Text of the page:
In August we are travelling overland from Beijing to Moscow, then on to Europe. We have nine days to get to Amsterdam, but here our plan comes unstuck.
I read that if one leaves St Pete's by train to Finland, no visa is needed. Everything else goes via Belarus, which is where things get complicated.
Can you help?

We have been backpacking for the last 24-25 years on Kiwi passports and prefer to use local transport, local accommodation.

A. Woodcock

Thanks to adventurous travellers like yourselves, the Trans Siberian railway has enjoyed a 90-per-cent increase in passengers in recent years, according to Russia specialists Regent Holidays.


In Europe "flygskam" and popular climate guilt is encouraging travellers to forgo the budget airlines and explore the continent's underused overland routes. However, they are also rediscovering quite how niggly it is to knit together a cross-border rail itinerary.

Eastern Europe is particularly challenging. Land borders are complicated by incompatible rail networks and historically challenging transport links. Outside the Schengen zone (the European Union's area of common travel) things get only more difficult.

Overland from East to West today is almost as difficult as it was 30 years ago.

There is no longer an Iron Curtain, but it seems no one told the train conductors. Rail travel east of Poland or south of Hungary comes with extra headaches for the would-be holidaymaker.

The main rail arteries joining Russia to Europe pass through Belarus. This is in itself a problem. Mfat has advised against any land crossings between the two countries:

Due to lack of passport controls "foreigners aren't permitted to cross the land border between Russia and Belarus (including by train)".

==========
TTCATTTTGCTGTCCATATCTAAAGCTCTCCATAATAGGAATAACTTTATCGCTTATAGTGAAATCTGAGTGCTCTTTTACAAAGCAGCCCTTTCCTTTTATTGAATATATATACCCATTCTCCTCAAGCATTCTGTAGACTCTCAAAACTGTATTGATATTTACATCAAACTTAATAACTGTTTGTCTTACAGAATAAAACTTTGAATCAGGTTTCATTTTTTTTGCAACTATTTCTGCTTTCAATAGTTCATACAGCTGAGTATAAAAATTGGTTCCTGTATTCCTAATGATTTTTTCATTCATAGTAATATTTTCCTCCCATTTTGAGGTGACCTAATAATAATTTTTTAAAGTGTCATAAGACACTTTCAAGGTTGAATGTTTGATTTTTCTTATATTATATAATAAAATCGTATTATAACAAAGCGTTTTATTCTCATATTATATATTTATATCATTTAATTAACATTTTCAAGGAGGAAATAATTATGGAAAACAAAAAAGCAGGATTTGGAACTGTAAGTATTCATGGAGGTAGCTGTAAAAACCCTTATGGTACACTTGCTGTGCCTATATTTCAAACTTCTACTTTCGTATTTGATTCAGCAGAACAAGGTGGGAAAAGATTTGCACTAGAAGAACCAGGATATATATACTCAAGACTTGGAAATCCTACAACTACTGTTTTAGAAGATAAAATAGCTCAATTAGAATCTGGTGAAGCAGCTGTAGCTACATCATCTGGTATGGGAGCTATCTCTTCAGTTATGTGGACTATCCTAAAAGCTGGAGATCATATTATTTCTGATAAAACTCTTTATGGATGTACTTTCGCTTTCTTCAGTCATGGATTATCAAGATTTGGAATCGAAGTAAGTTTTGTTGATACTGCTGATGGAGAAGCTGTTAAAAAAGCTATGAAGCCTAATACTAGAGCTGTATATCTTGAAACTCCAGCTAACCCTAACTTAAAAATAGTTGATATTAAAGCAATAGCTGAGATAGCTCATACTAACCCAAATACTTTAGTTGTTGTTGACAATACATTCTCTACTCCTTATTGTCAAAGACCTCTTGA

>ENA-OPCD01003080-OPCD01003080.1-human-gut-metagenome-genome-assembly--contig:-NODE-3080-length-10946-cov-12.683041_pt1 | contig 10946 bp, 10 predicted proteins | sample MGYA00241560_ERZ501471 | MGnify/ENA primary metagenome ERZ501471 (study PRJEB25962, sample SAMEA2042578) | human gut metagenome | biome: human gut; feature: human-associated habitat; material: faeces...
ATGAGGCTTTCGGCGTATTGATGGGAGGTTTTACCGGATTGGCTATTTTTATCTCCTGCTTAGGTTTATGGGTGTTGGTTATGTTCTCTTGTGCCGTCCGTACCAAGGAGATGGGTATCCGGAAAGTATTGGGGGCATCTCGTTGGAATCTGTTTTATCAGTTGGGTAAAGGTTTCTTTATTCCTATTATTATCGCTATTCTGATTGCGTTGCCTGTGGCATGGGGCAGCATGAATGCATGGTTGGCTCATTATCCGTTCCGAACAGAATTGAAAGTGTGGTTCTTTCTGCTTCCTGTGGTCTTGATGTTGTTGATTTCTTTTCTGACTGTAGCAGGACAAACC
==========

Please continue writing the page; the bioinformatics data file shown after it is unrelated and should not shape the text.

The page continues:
Rail routes from Russia into European countries often cross back through Belarus, so take care when researching your route. Passing further south through Ukraine is also not an option. Mfat advises against all travel through the regions of Donetsk and Luhansk. It is a war zone.

You are therefore left with only two options: a coach trip via Estonia and the Baltics, or rail and sail up through Finland.


Bus is definitely the less glamorous option. After transferring to Tallinn you have 45 hours+ of long-haul coach network to navigate to the Netherlands. That is a hefty amount of driving per day. Then there is the fact that routes have a nasty habit of passing through Belarus. All roads lead to Minsk., a bespoke rail planning company, were equally un-enthusiastic about the prospect putting together a rail itinerary through the Baltics.

"We wouldn't recommend it either, because a Belarus [onward] travel visa is generally quite hard to get.

"Then there is the ticket, which is a physical train ticket and doesn't get released by the operator until about 30 days before travel, which doesn't leave you any time to receive it."

They won't book via the country because there is simply too fine a window for things to go wrong.

A rail journey through Scandinavia might not be as exotic, but it is breathtakingly scenic and visa-free. After all, this is the place that invented "flygskam" and the return-to-rail revolution.

If you really must visit Belarus, New Zealanders are able to get visa-free entry only via arrival to Minsk international airport. Which is a pity.

The train from Moscow to Berlin was once a trip-of-a-life-time for railway enthusiasts.

The "changing of the bogies" at Brest in Belarus is a phrase that summons misty-eyed fondness in true trainspotters - and confusion, possibly revulsion in anyone else.

It is still the point where wide Russian rail gauge meets the smaller European standard. (1520mm to 1435mm, if you must know.) Train carriages, passengers and all, are physically lifted on to a smaller set of wheels to continue their journey.

Russia and Europe rarely meet-eye-to-eye on anything. Rail travel is no different.


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